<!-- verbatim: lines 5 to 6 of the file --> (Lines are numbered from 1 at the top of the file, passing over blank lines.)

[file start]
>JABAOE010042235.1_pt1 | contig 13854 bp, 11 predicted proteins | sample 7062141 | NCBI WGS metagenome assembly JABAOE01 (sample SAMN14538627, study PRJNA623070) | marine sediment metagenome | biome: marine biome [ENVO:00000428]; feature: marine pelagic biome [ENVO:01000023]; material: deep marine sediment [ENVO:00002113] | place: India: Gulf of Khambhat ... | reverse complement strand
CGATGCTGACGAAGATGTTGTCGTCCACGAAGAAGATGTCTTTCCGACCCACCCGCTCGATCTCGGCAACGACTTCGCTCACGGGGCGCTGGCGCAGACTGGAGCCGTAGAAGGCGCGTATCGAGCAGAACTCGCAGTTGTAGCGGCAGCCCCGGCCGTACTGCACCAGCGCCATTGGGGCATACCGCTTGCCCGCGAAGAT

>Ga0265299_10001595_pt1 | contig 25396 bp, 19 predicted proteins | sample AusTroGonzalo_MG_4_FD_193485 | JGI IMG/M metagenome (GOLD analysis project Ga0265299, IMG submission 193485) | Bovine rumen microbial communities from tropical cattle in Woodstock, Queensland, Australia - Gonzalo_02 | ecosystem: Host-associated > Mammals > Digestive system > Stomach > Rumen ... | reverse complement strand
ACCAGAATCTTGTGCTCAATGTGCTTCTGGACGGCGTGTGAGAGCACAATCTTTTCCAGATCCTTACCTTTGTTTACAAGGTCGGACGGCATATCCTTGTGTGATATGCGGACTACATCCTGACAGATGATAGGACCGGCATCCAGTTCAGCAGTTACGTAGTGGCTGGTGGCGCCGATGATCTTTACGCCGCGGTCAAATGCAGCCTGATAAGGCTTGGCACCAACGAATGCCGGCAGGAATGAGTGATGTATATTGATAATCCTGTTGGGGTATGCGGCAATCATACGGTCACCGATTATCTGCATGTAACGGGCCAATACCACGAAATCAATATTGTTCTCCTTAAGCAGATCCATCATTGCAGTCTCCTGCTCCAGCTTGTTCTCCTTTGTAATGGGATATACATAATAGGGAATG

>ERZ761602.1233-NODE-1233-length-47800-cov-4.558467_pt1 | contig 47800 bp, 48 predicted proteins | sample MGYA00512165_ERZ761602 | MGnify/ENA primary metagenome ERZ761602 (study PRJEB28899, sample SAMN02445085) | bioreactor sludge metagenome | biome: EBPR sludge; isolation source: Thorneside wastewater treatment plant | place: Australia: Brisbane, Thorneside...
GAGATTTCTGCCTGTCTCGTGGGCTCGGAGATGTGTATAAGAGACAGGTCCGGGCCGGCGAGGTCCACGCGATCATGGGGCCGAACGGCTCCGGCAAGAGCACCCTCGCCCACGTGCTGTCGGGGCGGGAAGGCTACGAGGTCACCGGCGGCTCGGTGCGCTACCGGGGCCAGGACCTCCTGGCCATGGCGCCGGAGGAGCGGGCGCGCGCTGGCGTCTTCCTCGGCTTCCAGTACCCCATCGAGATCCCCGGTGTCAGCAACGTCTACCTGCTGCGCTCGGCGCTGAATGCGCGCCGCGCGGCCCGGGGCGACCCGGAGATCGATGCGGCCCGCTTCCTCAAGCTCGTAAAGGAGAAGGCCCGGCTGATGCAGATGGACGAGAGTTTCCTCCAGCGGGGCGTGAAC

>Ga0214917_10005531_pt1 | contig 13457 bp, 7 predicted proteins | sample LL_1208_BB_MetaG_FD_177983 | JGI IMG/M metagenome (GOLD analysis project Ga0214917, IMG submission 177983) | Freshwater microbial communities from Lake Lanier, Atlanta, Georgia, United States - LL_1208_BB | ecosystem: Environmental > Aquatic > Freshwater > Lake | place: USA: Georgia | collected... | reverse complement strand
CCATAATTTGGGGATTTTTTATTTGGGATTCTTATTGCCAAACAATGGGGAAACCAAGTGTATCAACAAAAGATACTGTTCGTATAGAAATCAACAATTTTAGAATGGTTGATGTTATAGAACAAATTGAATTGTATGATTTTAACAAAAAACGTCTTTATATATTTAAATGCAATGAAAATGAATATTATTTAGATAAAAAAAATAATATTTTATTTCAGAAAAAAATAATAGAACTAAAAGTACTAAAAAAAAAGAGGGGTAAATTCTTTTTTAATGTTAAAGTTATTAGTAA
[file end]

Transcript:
>ERZ761602.1233-NODE-1233-length-47800-cov-4.558467_pt1 | contig 47800 bp, 48 predicted proteins | sample MGYA00512165_ERZ761602 | MGnify/ENA primary metagenome ERZ761602 (study PRJEB28899, sample SAMN02445085) | bioreactor sludge metagenome | biome: EBPR sludge; isolation source: Thorneside wastewater treatment plant | place: Australia: Brisbane, Thorneside...
GAGATTTCTGCCTGTCTCGTGGGCTCGGAGATGTGTATAAGAGACAGGTCCGGGCCGGCGAGGTCCACGCGATCATGGGGCCGAACGGCTCCGGCAAGAGCACCCTCGCCCACGTGCTGTCGGGGCGGGAAGGCTACGAGGTCACCGGCGGCTCGGTGCGCTACCGGGGCCAGGACCTCCTGGCCATGGCGCCGGAGGAGCGGGCGCGCGCTGGCGTCTTCCTCGGCTTCCAGTACCCCATCGAGATCCCCGGTGTCAGCAACGTCTACCTGCTGCGCTCGGCGCTGAATGCGCGCCGCGCGGCCCGGGGCGACCCGGAGATCGATGCGGCCCGCTTCCTCAAGCTCGTAAAGGAGAAGGCCCGGCTGATGCAGATGGACGAGAGTTTCCTCCAGCGGGGCGTGAAC